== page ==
The Southwestern Historical Quarterly, Volume 26, July 1922 - April, 1923 Page: 32
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Southwestern Historical Quarterly
ing hitherto unknown regions, and trails and roads had to be
made so that they could be traveled.
The years 1849 and 1850 were busy years for the engineers of
the army in exploring unknown West and Northwest Texas for
roads, from San Antonio and from Red River to El Paso, there
to connect with roads to California. At least two men who rose
to distinction during the war between the states-General Joseph
E. Johnston and General R. B. Marcy, father-in-law and chief
of staff to General Geo. B. McClellan-were engaged in this work,
General Johnston from San Antonio and General Marcy from
In the nature of things these regions being occupied or infested
by hostile Indians, the exploration of the country and its re-
sources greatly depended on the efforts put forth by the agencies
of the general government; and the discovery of many of the
mineral resources of Texas has been the result of those efforts
and explorations. But with the rush of gold-seekers to Cali-
fornia the need became urgent for roads that could be traveled
the year round, free from the dangers and difficulties incident
to the trails further north across mountains and plains. This
gave to West and Northwest Texas the chance to be discovered.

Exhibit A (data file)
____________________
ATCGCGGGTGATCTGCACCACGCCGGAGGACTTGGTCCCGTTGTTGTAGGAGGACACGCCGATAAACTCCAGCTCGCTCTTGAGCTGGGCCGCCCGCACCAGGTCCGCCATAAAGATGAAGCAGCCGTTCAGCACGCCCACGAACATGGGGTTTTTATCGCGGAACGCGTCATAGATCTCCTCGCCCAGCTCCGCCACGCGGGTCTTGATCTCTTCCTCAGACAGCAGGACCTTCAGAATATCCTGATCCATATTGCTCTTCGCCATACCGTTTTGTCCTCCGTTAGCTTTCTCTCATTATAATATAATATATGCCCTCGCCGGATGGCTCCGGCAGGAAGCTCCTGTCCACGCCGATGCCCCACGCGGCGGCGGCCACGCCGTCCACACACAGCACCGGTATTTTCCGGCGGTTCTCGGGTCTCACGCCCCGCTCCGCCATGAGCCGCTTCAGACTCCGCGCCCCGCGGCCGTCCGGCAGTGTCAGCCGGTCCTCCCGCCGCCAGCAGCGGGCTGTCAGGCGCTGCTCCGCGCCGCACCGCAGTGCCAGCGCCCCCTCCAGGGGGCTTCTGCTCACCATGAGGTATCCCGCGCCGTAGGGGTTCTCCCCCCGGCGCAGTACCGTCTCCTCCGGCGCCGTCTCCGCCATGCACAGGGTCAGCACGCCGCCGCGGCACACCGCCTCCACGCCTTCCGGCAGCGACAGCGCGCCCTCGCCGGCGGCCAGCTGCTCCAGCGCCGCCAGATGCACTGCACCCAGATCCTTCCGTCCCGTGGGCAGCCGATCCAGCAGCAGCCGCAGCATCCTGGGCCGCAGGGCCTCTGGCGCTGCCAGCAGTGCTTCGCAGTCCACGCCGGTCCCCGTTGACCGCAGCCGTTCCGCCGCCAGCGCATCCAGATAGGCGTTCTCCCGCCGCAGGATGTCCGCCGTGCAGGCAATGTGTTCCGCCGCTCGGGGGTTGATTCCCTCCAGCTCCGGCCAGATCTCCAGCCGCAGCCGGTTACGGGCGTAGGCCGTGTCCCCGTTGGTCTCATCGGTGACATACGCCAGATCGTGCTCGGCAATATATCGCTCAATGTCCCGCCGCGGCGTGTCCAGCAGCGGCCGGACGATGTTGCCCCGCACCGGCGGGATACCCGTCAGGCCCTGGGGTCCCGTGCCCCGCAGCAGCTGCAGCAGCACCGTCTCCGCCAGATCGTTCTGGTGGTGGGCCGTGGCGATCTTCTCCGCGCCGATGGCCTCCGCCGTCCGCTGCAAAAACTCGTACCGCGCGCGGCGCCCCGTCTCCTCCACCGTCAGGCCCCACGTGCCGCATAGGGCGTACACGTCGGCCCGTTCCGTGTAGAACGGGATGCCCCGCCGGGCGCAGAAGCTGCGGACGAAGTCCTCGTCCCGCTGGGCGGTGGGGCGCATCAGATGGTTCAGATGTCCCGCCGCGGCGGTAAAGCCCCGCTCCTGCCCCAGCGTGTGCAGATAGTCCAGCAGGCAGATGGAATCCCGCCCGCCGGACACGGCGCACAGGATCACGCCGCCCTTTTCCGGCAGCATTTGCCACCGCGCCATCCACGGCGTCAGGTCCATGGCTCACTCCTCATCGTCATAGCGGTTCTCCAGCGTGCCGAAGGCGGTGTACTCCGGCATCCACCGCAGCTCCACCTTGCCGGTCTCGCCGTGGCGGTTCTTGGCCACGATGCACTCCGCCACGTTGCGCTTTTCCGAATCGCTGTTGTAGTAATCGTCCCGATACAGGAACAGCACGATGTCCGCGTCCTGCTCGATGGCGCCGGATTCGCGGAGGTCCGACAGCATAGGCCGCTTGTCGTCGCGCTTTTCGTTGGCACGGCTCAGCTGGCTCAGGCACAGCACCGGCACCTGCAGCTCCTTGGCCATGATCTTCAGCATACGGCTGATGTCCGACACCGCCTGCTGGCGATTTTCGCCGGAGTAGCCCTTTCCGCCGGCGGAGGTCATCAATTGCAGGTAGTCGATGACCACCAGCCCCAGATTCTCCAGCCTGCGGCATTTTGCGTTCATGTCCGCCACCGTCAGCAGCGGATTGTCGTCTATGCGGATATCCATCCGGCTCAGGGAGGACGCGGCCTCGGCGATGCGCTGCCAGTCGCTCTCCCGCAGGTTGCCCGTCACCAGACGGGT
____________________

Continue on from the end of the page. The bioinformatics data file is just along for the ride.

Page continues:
In the territory of the United States as it existed prior to the
annexation of Texas and the Mexican war, there were sixty-three
military posts in the whole country. In the year 1851 after the
gain of territory greater than was contained in the organized
states and territories in the whole country before the two events
mentioned, there were one hundred and nine military posts, forty-
six of which were in the newly acquired territory, the great bulk
of which was unsettled and infested with Indians more or less
hostile. Nineteen of these posts were in Texas-mostly in West
and Northwest Texas. The army had been increased from some-
thing over 8,000 men to less than 13,000, an increase not nearly
in proportion to the increased needs and demands on it, incident
to the vast increase in territory to be covered and protected.
Repeatedly did the generals of the army call attention of Congress
to the insufficiency in the numbers of the men of the army to
afford efficient frontier protection, but usually with little notable
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Texas State Historical Association. The Southwestern Historical Quarterly, Volume 26, July 1922 - April, 1923, periodical, 1923; Austin, Texas. (texashistory.unt.edu/ark:/67531/metapth101084/m1/38/: accessed October 22, 2017), University of North Texas Libraries, The Portal to Texas History, texashistory.unt.edu; crediting Texas State Historical Association.